Police Commissioner Danielle Outlaw, left, and other officers attend to Associated Press photographer Matt Rourke after he was assaulted while touring the business district with Philadelphia Mayor Jim Kenney and police officers at N. Broad Street and Erie Avenue in Philadelphia on Thursday, June 4, 2020. (Alejandro A. Alvarez/The Philadelphia Inquirer via AP)


Over the last few weeks of unrest in the U.S., a noticeable shift has occurred in the relationship between police and the Fourth Estate. As of June 5, police beat, maced, teargassed, or arrested over 200 journalists around the country while covering anti-police protests. While some attacks came from protestors or citizens, the U.S. Press Freedom Tracker found that police were responsible for 80% of the 280 rights violations on journalists between May 26 and June 3.

Journalist Linda Tirado filed a lawsuit Wednesday against the city of Minneapolis and unnamed police officers after she lost vision in her eye from being struck in the face with a “non-lethal” projectile while covering the city’s protests. On Tuesday, Dover Post reporter Andre Lamar was arrested in Delaware while covering the protests. On May 29, CNN reporter Omar Jimenez and his crew were taken into custody while on air by Minneapolis police while covering initial protests over George Floyd’s death. In an open letter to police nationwide, 18 journalism organizations called for the end of the “deliberate and devastating targeting of journalists” reporting on protests around the country. 

Attitudes towards journalists taking part in protesting are changing in some newsrooms. Axios CEO Jim VandeHei told employees via email Monday that the company “proudly support[s] and encourage[s] you to exercise your rights to free speech, press, and protest,” and noted that the company would cover bail or help with medical bills if needed. Generally, journalists do not participate actively in protests “to avoid the appearance of partisanship.” VandeHei walked back his statements a day later because the company’s neutrality could be “at-risk” if reporters took a side on one issue. On Monday, the Pittsburgh Post Gazette barred two Black journalists from reporting on the protests. Alexis Johnson was told a tweet she wrote comparing the aftermath of a Kenny Chesney concert to looting violated the newspaper’s social media policy. Photojournalist Michael Santiago was not given a reason for being pulled from coverage. As of Tuesday, the Post Gazette expanded its ban to dozens of journalists who came out in support of Johnson and Santiago.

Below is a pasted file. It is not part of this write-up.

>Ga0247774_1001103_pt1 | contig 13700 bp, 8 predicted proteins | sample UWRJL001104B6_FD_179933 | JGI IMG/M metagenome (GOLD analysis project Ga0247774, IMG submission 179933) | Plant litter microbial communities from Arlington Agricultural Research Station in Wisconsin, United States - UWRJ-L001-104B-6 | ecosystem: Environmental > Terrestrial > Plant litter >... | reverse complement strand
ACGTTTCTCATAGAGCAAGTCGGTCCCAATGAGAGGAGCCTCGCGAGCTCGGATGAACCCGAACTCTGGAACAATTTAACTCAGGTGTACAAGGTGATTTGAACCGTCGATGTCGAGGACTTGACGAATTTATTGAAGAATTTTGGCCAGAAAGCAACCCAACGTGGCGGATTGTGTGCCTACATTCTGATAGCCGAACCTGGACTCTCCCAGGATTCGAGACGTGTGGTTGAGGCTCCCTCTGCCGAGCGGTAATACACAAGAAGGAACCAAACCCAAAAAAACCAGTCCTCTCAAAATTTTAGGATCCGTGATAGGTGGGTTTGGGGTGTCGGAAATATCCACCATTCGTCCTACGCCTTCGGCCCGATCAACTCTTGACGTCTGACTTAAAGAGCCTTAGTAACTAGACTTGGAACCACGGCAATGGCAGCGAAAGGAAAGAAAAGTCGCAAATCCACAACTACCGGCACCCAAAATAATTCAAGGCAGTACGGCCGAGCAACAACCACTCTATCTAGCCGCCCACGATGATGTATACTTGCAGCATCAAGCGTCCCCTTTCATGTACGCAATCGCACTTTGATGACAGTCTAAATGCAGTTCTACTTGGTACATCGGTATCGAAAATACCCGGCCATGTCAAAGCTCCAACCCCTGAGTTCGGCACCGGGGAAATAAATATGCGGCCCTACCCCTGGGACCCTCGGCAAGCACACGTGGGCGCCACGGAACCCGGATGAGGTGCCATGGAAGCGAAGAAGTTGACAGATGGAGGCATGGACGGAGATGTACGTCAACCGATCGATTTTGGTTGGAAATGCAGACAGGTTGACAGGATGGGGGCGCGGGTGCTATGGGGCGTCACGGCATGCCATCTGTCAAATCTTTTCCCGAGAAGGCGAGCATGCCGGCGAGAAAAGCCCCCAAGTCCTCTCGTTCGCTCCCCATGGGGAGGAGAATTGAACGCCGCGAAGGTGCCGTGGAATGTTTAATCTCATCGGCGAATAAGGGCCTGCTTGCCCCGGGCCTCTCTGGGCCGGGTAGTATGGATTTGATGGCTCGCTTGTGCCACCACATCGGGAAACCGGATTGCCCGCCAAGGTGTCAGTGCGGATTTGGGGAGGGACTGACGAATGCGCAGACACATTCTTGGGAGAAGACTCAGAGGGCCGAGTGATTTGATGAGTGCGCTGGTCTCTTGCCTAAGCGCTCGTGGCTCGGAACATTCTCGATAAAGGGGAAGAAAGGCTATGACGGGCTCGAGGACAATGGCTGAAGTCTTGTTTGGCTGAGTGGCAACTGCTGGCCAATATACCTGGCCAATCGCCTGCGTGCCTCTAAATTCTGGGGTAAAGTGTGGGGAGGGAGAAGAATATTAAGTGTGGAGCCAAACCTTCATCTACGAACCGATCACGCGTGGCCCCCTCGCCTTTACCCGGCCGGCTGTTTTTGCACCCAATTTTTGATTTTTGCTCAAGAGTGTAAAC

New era of change hits newsrooms – The Hill – 6/10/2020
The civil unrest wracking the country has ushered in an era of activism in the news media, with a new generation of reporters advocating for social changes that have forced newsrooms to confront long-held newsgathering traditions. The New York Times and Philadelphia Inquirer ousted senior editors after their newsrooms revolted against controversial opinion pieces that ran in their papers. Axios has given permission to its reporters to march with Black Lives Matter protesters as demonstrators, rather than observers. And senior editors at boutique outlets, including Refinery29 and Bon Appetit, have lost their jobs over allegations from reporters that they oversaw a culture of racial discrimination in the newsroom.

Journalists, Rights Groups Alarmed by Arrests at Protests – Voice of America – 6/9/2020
Chris Dunker, a reporter for the Lincoln Journal Star, said he was shocked to be briefly detained while covering a demonstration in Lincoln, Nebraska, on May 31.  At the time, the reporter was wearing a vest clearly labeled Press. Police knocked him to the ground, handcuffed and briefly detained Dunker, before releasing him. The journalist then continued filming. “To see, just like the flagrant way that law enforcement has been targeting journalists, violating their rights to report, arresting them, you know, just for doing their jobs under the First Amendment has been very alarming,” Dunker told VOA.  

Resetting the relationship between the press and the police – Columbia Journalism Review – 6/11/2020
At this moment of reckoning, the press has a dual responsibility with respect to the police. Firstly, we must continue to shine a spotlight on reform efforts, and not—as has so often been the case with gun legislation, for example—let both lawmakers and law enforcement off the hook for inaction by dropping the issue the minute attention turns elsewhere. […] Secondly, we must reevaluate how we cover policing, in terms of the behaviors we choose to spotlight, the language we choose to use, and—most crucially—whose accounts we choose to believe.


Grant Stern on Twitter, 6/9/2020: Kudos @axios. Objectively, every journalist has an opinion of their own.

Christina Asquith on Twitter, 6/10/2020: If you are a journalist thinking about protesting then you are missing the entire point of being a journalist.

Ida Sawyer on Twitter, 6/9/2020: “I had no opportunity to make a phone call, no one questioned me, no one read me my rights+they were exposing me to coronavirus. It shouldn’t be this way in America.” -@keithboykin, a #NYC journalist arrested during a May 30 protest+held for six hours @hrw

Areva Martin, Esq. on Twitter, 6/8/2020: S/O @michaelharriot 4 sharing your horrific story of being arrested for performing your duties as a journalist at a protest in Birmingham on #TheSpecialReport Journalists have to keep speaking up against systems that penalize black men b/c of their skin! #JournalismIsNotACrime

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